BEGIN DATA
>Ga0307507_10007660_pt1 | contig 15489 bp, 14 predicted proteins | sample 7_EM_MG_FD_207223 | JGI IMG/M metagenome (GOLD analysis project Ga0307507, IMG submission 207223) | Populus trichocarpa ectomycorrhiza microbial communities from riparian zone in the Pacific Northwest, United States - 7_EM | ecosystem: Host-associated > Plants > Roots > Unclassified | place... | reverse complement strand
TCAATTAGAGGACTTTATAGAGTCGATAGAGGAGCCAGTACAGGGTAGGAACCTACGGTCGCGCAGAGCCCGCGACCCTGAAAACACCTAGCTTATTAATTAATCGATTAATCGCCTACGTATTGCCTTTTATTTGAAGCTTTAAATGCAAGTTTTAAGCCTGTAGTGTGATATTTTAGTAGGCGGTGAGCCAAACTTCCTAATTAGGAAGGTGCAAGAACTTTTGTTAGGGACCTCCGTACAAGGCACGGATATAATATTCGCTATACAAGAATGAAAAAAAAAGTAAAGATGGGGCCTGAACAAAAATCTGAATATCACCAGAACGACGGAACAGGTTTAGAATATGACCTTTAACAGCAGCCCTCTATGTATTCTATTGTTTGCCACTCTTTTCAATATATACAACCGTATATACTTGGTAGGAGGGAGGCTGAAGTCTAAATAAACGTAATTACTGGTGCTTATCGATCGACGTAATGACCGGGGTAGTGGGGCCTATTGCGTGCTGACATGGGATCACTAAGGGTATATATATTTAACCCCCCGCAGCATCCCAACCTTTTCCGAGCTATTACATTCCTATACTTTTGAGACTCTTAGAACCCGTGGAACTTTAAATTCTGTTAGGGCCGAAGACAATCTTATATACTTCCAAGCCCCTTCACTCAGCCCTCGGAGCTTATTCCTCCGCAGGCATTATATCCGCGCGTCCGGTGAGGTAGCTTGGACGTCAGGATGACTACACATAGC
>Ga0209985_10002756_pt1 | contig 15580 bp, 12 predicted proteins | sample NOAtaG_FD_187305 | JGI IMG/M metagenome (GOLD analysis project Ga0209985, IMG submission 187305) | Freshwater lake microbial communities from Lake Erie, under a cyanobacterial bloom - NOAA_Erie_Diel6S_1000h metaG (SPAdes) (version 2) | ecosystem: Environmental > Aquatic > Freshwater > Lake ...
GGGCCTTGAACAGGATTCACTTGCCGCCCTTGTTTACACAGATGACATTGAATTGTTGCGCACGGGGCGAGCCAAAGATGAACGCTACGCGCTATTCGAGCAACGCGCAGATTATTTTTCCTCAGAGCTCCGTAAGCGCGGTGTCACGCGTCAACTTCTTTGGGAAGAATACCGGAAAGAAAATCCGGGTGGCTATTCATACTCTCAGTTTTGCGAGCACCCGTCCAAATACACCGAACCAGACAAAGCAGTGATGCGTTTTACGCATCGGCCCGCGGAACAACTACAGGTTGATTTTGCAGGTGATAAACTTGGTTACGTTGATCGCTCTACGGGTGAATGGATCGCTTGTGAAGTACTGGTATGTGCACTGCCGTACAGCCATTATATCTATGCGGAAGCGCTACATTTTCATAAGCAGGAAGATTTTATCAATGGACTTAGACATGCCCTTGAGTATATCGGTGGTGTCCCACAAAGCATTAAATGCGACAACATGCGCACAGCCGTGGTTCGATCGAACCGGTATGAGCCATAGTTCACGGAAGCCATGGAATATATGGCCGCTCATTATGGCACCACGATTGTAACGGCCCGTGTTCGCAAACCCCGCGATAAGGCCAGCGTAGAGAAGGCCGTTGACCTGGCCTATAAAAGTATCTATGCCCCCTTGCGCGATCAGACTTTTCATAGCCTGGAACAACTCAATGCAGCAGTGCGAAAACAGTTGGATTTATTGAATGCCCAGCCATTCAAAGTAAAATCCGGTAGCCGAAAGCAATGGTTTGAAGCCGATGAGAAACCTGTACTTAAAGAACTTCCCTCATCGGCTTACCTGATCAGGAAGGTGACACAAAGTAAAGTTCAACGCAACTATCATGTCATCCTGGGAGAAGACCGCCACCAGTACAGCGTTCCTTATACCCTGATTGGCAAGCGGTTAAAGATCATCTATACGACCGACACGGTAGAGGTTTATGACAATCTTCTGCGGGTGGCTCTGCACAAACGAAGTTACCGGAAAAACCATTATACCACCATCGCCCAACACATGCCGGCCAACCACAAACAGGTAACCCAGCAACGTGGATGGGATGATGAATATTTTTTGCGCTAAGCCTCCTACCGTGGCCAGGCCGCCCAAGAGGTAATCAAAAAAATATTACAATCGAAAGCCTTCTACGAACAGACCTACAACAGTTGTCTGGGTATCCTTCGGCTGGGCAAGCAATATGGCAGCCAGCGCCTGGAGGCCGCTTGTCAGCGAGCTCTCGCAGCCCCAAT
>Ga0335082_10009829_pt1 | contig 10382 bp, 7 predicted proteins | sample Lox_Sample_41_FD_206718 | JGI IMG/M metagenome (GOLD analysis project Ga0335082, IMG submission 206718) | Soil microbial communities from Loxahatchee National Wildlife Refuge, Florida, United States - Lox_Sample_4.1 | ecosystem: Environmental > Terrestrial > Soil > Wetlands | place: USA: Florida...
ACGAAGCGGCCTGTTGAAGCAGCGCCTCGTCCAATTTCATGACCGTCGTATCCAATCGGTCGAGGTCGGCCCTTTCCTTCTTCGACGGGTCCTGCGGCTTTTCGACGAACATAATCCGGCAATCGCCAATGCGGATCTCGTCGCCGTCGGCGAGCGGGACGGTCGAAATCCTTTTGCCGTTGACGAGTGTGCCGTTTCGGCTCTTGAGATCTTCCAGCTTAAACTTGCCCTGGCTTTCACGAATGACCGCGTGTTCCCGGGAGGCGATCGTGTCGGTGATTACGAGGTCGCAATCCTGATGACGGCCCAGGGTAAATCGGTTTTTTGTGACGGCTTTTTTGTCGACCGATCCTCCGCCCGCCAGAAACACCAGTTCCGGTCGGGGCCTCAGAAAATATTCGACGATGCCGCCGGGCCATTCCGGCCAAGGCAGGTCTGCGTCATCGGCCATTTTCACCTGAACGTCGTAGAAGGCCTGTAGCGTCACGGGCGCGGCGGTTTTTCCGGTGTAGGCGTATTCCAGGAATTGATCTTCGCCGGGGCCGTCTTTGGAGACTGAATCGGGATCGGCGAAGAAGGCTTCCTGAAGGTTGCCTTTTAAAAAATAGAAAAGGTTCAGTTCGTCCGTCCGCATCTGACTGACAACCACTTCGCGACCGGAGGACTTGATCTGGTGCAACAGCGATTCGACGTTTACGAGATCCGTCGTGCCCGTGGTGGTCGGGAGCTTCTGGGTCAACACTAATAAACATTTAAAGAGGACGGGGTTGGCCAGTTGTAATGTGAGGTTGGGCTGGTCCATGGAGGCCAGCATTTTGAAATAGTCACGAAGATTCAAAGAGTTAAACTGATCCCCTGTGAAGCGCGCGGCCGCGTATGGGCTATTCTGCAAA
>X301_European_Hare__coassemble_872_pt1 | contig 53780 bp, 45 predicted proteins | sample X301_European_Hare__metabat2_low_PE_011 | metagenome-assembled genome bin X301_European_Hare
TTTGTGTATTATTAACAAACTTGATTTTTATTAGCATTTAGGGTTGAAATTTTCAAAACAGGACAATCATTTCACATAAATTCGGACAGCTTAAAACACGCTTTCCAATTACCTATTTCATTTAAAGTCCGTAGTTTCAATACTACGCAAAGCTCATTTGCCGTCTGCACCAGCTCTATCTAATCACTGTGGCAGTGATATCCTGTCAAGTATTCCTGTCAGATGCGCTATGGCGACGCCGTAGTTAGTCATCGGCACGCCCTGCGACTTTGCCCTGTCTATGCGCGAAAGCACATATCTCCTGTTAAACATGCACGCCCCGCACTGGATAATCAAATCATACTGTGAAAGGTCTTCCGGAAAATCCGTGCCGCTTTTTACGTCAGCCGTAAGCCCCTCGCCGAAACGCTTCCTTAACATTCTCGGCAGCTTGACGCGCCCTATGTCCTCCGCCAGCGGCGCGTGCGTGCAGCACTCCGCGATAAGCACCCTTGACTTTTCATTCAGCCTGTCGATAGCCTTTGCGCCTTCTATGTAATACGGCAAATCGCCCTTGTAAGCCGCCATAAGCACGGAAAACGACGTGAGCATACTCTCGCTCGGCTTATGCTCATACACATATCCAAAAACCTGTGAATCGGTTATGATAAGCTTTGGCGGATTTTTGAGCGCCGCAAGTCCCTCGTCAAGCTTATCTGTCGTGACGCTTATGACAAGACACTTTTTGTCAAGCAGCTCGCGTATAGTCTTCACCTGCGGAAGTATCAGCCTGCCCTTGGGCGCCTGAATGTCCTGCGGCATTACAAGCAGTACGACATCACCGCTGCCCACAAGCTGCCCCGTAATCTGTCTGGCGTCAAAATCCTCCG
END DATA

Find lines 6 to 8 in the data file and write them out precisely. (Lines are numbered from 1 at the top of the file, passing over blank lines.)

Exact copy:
ACGAAGCGGCCTGTTGAAGCAGCGCCTCGTCCAATTTCATGACCGTCGTATCCAATCGGTCGAGGTCGGCCCTTTCCTTCTTCGACGGGTCCTGCGGCTTTTCGACGAACATAATCCGGCAATCGCCAATGCGGATCTCGTCGCCGTCGGCGAGCGGGACGGTCGAAATCCTTTTGCCGTTGACGAGTGTGCCGTTTCGGCTCTTGAGATCTTCCAGCTTAAACTTGCCCTGGCTTTCACGAATGACCGCGTGTTCCCGGGAGGCGATCGTGTCGGTGATTACGAGGTCGCAATCCTGATGACGGCCCAGGGTAAATCGGTTTTTTGTGACGGCTTTTTTGTCGACCGATCCTCCGCCCGCCAGAAACACCAGTTCCGGTCGGGGCCTCAGAAAATATTCGACGATGCCGCCGGGCCATTCCGGCCAAGGCAGGTCTGCGTCATCGGCCATTTTCACCTGAACGTCGTAGAAGGCCTGTAGCGTCACGGGCGCGGCGGTTTTTCCGGTGTAGGCGTATTCCAGGAATTGATCTTCGCCGGGGCCGTCTTTGGAGACTGAATCGGGATCGGCGAAGAAGGCTTCCTGAAGGTTGCCTTTTAAAAAATAGAAAAGGTTCAGTTCGTCCGTCCGCATCTGACTGACAACCACTTCGCGACCGGAGGACTTGATCTGGTGCAACAGCGATTCGACGTTTACGAGATCCGTCGTGCCCGTGGTGGTCGGGAGCTTCTGGGTCAACACTAATAAACATTTAAAGAGGACGGGGTTGGCCAGTTGTAATGTGAGGTTGGGCTGGTCCATGGAGGCCAGCATTTTGAAATAGTCACGAAGATTCAAAGAGTTAAACTGATCCCCTGTGAAGCGCGCGGCCGCGTATGGGCTATTCTGCAAA
>X301_European_Hare__coassemble_872_pt1 | contig 53780 bp, 45 predicted proteins | sample X301_European_Hare__metabat2_low_PE_011 | metagenome-assembled genome bin X301_European_Hare
TTTGTGTATTATTAACAAACTTGATTTTTATTAGCATTTAGGGTTGAAATTTTCAAAACAGGACAATCATTTCACATAAATTCGGACAGCTTAAAACACGCTTTCCAATTACCTATTTCATTTAAAGTCCGTAGTTTCAATACTACGCAAAGCTCATTTGCCGTCTGCACCAGCTCTATCTAATCACTGTGGCAGTGATATCCTGTCAAGTATTCCTGTCAGATGCGCTATGGCGACGCCGTAGTTAGTCATCGGCACGCCCTGCGACTTTGCCCTGTCTATGCGCGAAAGCACATATCTCCTGTTAAACATGCACGCCCCGCACTGGATAATCAAATCATACTGTGAAAGGTCTTCCGGAAAATCCGTGCCGCTTTTTACGTCAGCCGTAAGCCCCTCGCCGAAACGCTTCCTTAACATTCTCGGCAGCTTGACGCGCCCTATGTCCTCCGCCAGCGGCGCGTGCGTGCAGCACTCCGCGATAAGCACCCTTGACTTTTCATTCAGCCTGTCGATAGCCTTTGCGCCTTCTATGTAATACGGCAAATCGCCCTTGTAAGCCGCCATAAGCACGGAAAACGACGTGAGCATACTCTCGCTCGGCTTATGCTCATACACATATCCAAAAACCTGTGAATCGGTTATGATAAGCTTTGGCGGATTTTTGAGCGCCGCAAGTCCCTCGTCAAGCTTATCTGTCGTGACGCTTATGACAAGACACTTTTTGTCAAGCAGCTCGCGTATAGTCTTCACCTGCGGAAGTATCAGCCTGCCCTTGGGCGCCTGAATGTCCTGCGGCATTACAAGCAGTACGACATCACCGCTGCCCACAAGCTGCCCCGTAATCTGTCTGGCGTCAAAATCCTCCG